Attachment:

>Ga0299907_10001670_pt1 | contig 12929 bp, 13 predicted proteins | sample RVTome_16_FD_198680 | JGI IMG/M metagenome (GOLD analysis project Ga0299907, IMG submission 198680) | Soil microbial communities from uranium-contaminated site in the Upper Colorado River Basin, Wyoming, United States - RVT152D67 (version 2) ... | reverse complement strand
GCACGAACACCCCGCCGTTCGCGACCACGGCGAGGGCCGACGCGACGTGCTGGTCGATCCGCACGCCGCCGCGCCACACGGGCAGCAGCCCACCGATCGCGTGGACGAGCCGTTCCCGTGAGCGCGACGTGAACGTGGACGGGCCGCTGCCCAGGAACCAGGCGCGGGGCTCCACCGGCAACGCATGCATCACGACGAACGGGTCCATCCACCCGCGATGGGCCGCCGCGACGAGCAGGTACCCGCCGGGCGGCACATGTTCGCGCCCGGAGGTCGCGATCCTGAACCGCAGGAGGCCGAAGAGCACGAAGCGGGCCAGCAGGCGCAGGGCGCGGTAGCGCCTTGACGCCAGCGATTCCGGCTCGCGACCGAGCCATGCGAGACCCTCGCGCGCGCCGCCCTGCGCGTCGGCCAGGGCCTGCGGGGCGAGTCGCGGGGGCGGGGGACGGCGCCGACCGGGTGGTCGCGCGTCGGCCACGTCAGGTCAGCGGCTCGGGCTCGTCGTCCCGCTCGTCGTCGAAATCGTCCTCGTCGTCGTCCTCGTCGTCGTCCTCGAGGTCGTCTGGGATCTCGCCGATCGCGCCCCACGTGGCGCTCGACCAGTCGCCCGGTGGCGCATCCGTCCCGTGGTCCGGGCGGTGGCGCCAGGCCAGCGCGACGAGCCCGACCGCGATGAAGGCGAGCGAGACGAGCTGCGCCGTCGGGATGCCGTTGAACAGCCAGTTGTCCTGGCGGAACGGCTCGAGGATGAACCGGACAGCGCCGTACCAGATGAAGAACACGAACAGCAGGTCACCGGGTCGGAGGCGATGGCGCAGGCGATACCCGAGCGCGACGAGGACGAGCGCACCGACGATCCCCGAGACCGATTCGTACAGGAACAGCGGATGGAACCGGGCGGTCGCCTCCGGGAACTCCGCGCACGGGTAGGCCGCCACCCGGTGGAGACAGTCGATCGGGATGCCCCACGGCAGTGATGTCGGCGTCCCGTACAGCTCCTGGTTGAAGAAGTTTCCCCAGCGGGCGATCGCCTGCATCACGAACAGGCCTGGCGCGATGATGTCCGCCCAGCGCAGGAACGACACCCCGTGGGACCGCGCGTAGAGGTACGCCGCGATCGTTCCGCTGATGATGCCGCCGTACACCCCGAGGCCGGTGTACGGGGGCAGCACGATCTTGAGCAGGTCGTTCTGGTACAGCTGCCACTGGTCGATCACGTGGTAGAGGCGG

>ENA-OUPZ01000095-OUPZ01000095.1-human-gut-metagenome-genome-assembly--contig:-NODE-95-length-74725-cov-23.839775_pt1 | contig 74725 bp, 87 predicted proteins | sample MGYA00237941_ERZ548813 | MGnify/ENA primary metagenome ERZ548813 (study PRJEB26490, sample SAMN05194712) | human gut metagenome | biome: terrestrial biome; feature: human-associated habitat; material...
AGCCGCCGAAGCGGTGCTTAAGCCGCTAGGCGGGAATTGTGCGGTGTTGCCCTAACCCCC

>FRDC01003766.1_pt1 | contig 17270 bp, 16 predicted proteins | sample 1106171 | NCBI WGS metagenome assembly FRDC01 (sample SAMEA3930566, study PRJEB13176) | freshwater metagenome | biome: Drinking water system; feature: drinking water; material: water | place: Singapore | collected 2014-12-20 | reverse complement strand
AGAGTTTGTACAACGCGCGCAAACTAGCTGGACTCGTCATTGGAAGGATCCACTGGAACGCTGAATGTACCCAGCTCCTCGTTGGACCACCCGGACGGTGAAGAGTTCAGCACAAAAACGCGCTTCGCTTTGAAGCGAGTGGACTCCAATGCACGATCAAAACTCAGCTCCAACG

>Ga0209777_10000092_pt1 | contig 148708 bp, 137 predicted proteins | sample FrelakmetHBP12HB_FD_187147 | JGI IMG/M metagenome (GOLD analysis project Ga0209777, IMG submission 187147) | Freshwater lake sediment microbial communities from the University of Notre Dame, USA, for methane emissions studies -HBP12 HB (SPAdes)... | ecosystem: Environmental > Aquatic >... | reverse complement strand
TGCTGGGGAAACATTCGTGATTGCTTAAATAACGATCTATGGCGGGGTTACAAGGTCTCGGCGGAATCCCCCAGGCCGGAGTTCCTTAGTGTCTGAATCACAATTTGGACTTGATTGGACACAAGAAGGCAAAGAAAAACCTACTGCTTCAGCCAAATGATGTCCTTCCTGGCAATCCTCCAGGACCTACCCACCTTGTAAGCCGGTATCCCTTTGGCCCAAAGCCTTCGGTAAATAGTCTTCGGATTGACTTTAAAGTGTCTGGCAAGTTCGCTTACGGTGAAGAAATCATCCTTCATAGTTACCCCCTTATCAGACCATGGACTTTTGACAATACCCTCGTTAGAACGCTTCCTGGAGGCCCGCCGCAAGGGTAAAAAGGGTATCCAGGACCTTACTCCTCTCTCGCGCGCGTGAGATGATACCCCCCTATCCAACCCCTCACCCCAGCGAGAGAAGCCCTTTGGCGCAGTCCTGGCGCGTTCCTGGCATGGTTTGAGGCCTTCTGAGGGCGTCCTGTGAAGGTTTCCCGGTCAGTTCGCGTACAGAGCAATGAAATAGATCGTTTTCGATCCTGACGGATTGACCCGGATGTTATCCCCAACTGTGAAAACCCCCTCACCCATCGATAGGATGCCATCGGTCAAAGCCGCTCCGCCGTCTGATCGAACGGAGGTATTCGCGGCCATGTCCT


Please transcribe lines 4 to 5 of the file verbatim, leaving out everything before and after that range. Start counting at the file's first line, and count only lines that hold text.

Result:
AGCCGCCGAAGCGGTGCTTAAGCCGCTAGGCGGGAATTGTGCGGTGTTGCCCTAACCCCC

>FRDC01003766.1_pt1 | contig 17270 bp, 16 predicted proteins | sample 1106171 | NCBI WGS metagenome assembly FRDC01 (sample SAMEA3930566, study PRJEB13176) | freshwater metagenome | biome: Drinking water system; feature: drinking water; material: water | place: Singapore | collected 2014-12-20 | reverse complement strand